International Monetary Fund
Published Date:
January 1966
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The experience of the International Monetary Fund in relation to non-member states illustrates the misleading character of any principle, however formulated, which suggests that states cannot be affected, to their advantage or disadvantage, by a treaty to which they are not parties.

Article XI, Section 1, is a key provision. It does not seek to impose direct obligations on non-members, but it binds members to avoid relations with non-members that would be contrary to the provisions or purposes of the Articles. There are obscurities in the language of the provision, but it is clear that it was intended to have a broad effect in controlling the conduct of non-members through members. The experience of the Fund in connection with premium gold transactions shows that the Fund may make recommendations to members in connection with their relations with non-members under the more general language of Article IV, Section 4(a), without reference to Article XI, Section 1. Juridically, perhaps the most interesting attempt to affect the conduct of non-members has been the obligation imposed on them as contracting parties to GATT to enter into a “special exchange agreement.” These agreements have bound the signatory states to obligations that are closely parallel to the obligations in the code of conduct binding on members of the Fund under the Fund’s Articles. In addition, although the obligations of a signatory of a special exchange agreement are owed to the Contracting Parties to GATT, the Fund has had an important role in connection with them. This role has included authority to determine whether actions in the exchange field are in accordance with the terms of the agreement. Moreover, provision has been made for direct contact between the signatory and the Fund, and for the signatory to act on the Fund’s finding in certain circumstances pending later consideration by the Contracting Parties. There are no special exchange agreements now in effect, but where the Contracting Parties have exempted non-members of the Fund from the duty to sign a special exchange agreement, they have done so on conditions that have been drafted in various ways but have stipulated, in effect, that the intent of GATT shall not be frustrated by actions in the exchange field and have thus required observance of the principles of the code of conduct in the Fund’s Articles.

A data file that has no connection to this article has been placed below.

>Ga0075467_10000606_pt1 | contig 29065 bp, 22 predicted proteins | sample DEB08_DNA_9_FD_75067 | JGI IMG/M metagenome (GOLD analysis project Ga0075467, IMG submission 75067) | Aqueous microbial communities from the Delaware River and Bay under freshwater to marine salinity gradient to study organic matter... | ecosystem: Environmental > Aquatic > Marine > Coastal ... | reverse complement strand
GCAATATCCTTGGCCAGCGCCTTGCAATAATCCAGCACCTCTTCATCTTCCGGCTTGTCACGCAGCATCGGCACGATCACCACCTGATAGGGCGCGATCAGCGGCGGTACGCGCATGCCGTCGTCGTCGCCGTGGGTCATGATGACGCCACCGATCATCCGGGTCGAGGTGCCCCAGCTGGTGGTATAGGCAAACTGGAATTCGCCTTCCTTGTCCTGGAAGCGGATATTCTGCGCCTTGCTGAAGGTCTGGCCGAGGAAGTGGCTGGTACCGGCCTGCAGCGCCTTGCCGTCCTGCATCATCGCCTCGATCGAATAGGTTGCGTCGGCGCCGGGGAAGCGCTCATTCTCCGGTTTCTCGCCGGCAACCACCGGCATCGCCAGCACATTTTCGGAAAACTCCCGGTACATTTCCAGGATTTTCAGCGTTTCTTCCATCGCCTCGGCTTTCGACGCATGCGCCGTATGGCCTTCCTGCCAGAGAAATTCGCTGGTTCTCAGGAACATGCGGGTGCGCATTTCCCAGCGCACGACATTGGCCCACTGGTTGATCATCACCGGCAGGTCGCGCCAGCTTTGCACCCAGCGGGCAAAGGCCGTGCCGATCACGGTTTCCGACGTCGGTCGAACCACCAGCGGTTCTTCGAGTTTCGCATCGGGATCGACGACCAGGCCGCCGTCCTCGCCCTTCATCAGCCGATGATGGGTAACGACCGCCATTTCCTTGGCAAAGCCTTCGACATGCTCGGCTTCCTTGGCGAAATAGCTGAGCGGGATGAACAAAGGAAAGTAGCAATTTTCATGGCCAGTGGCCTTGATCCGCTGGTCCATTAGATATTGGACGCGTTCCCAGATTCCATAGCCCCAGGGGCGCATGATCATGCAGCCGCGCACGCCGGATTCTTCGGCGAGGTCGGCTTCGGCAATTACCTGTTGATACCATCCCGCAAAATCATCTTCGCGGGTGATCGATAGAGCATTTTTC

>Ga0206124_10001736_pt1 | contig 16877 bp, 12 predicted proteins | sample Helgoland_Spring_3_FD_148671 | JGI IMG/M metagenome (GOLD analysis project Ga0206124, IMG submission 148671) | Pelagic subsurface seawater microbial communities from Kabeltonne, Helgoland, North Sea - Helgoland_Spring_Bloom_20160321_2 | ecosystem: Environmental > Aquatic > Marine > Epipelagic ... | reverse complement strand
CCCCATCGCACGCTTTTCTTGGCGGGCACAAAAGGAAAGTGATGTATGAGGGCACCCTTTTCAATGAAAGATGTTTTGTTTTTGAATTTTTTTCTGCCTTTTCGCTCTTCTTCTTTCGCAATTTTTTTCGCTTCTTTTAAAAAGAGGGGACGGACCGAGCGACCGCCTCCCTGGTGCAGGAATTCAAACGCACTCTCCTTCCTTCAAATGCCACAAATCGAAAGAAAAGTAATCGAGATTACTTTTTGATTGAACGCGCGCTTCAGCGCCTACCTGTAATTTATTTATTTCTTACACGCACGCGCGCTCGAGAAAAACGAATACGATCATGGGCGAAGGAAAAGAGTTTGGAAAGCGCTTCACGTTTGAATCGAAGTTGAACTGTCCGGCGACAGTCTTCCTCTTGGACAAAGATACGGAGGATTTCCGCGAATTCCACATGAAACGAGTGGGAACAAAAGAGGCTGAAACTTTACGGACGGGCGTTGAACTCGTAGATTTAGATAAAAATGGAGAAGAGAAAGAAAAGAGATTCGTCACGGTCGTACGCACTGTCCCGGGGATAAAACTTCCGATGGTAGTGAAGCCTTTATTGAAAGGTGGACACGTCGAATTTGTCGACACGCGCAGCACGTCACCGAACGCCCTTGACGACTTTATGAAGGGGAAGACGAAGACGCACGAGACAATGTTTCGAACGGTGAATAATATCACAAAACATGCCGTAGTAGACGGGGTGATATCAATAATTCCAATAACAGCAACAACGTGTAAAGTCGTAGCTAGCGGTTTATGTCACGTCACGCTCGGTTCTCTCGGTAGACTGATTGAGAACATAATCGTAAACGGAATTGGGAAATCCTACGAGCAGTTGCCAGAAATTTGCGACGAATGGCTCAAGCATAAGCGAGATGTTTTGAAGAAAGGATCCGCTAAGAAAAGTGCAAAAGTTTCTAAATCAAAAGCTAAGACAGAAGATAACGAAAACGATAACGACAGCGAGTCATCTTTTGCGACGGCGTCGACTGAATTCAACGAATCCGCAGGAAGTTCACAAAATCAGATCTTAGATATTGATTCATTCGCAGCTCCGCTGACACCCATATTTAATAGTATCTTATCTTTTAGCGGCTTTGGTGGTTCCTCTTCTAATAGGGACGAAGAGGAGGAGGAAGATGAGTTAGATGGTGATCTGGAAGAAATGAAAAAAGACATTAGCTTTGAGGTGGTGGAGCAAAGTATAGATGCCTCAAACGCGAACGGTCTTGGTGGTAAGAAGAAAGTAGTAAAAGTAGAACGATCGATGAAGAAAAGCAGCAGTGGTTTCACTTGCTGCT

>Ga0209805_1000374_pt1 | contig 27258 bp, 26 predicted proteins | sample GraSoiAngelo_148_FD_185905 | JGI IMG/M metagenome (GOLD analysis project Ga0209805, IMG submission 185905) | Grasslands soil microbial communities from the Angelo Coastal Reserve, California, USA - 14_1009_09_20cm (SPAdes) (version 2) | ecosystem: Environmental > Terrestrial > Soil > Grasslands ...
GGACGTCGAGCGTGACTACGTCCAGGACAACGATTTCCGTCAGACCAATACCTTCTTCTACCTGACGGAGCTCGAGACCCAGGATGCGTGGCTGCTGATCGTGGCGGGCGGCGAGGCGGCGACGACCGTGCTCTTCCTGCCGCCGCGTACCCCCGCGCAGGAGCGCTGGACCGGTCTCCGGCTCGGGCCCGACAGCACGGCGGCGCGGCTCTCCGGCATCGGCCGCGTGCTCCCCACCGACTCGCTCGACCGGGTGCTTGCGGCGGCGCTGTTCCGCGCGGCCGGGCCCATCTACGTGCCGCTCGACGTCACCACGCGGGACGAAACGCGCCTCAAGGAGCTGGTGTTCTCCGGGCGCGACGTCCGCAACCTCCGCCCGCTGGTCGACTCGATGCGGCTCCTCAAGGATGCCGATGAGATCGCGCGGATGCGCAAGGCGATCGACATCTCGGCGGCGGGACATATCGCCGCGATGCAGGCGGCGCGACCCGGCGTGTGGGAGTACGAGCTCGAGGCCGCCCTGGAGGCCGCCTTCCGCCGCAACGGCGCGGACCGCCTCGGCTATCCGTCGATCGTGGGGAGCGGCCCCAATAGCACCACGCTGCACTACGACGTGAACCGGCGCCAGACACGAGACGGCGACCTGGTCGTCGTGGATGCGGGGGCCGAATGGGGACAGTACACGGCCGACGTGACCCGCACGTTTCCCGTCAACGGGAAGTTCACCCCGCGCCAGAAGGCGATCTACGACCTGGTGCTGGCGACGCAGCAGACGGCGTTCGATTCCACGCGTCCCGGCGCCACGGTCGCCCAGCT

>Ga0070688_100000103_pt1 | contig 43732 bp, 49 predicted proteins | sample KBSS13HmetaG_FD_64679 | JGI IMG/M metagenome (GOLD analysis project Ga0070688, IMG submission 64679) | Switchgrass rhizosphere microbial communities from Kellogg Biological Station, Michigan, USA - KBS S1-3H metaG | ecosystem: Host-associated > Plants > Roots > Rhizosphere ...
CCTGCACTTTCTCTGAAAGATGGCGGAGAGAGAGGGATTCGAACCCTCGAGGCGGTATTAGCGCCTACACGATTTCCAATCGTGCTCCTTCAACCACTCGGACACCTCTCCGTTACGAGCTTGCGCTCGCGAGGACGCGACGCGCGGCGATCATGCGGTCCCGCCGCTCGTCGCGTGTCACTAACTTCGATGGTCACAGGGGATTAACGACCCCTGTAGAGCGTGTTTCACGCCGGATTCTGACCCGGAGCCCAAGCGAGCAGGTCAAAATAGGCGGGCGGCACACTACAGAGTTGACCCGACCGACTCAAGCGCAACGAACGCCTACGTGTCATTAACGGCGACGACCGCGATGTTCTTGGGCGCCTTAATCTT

Article XI, Section 2, is the leading expression of the classical principle that the benefits of a treaty are not accorded to third parties. The provision declares that nothing in the Articles affects the right of a member to impose restrictions on exchange transactions with non-members or their residents. However, this freedom cannot be carried to the point where the Fund finds that restrictions prejudice the interests of members and are contrary to the purposes of the Fund. The Fund has made a finding that restrictions by Fund members against non-members that sign a special exchange agreement under GATT would be prejudicial to the interests of members and contrary to the purposes of the Fund. As a result, these non-members enjoy certain of the benefits of the Articles as if they were members.

There is judicial authority in support of the proposition that non-members are not entitled to the benefit of Article VIII, Section 2(b), under which certain exchange contracts that offend a member’s exchange controls are unenforceable, even though they may have been members when the contracts were entered into.

The Articles can have effects on non-members because of the Fund’s authority to enter into agreements with them. A leading example of this is the agreement of June 11, 1964 between the Fund and Switzerland, which is of further interest because it appears to be a stipulation pour autrui, with participants in the General Arrangements to Borrow as the third party beneficiaries. There have been other effects on non-members resulting from other exercises of the objective international personality and capacity of the Fund.

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